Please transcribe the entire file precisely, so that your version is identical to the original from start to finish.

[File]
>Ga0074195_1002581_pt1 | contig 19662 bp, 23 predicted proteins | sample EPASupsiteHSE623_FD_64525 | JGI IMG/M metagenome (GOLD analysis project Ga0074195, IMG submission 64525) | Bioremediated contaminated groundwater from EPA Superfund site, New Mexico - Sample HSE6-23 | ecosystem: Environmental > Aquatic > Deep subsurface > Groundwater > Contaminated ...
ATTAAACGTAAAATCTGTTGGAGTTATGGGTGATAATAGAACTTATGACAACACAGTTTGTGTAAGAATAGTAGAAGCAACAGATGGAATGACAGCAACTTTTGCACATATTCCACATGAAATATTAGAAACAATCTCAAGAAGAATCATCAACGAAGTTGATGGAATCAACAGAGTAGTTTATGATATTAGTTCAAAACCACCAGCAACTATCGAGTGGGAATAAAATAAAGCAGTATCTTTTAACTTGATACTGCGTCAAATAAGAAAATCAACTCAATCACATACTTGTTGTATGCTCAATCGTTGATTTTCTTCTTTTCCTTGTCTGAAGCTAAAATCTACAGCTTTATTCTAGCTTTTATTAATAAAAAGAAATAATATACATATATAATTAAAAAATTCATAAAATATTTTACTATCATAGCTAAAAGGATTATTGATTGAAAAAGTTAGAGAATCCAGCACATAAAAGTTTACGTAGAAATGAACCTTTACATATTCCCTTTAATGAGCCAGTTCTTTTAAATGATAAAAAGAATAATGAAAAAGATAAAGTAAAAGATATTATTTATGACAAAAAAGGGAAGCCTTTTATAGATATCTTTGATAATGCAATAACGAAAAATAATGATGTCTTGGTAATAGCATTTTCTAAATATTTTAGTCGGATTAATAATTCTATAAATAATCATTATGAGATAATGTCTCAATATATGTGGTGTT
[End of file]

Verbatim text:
>Ga0074195_1002581_pt1 | contig 19662 bp, 23 predicted proteins | sample EPASupsiteHSE623_FD_64525 | JGI IMG/M metagenome (GOLD analysis project Ga0074195, IMG submission 64525) | Bioremediated contaminated groundwater from EPA Superfund site, New Mexico - Sample HSE6-23 | ecosystem: Environmental > Aquatic > Deep subsurface > Groundwater > Contaminated ...
ATTAAACGTAAAATCTGTTGGAGTTATGGGTGATAATAGAACTTATGACAACACAGTTTGTGTAAGAATAGTAGAAGCAACAGATGGAATGACAGCAACTTTTGCACATATTCCACATGAAATATTAGAAACAATCTCAAGAAGAATCATCAACGAAGTTGATGGAATCAACAGAGTAGTTTATGATATTAGTTCAAAACCACCAGCAACTATCGAGTGGGAATAAAATAAAGCAGTATCTTTTAACTTGATACTGCGTCAAATAAGAAAATCAACTCAATCACATACTTGTTGTATGCTCAATCGTTGATTTTCTTCTTTTCCTTGTCTGAAGCTAAAATCTACAGCTTTATTCTAGCTTTTATTAATAAAAAGAAATAATATACATATATAATTAAAAAATTCATAAAATATTTTACTATCATAGCTAAAAGGATTATTGATTGAAAAAGTTAGAGAATCCAGCACATAAAAGTTTACGTAGAAATGAACCTTTACATATTCCCTTTAATGAGCCAGTTCTTTTAAATGATAAAAAGAATAATGAAAAAGATAAAGTAAAAGATATTATTTATGACAAAAAAGGGAAGCCTTTTATAGATATCTTTGATAATGCAATAACGAAAAATAATGATGTCTTGGTAATAGCATTTTCTAAATATTTTAGTCGGATTAATAATTCTATAAATAATCATTATGAGATAATGTCTCAATATATGTGGTGTT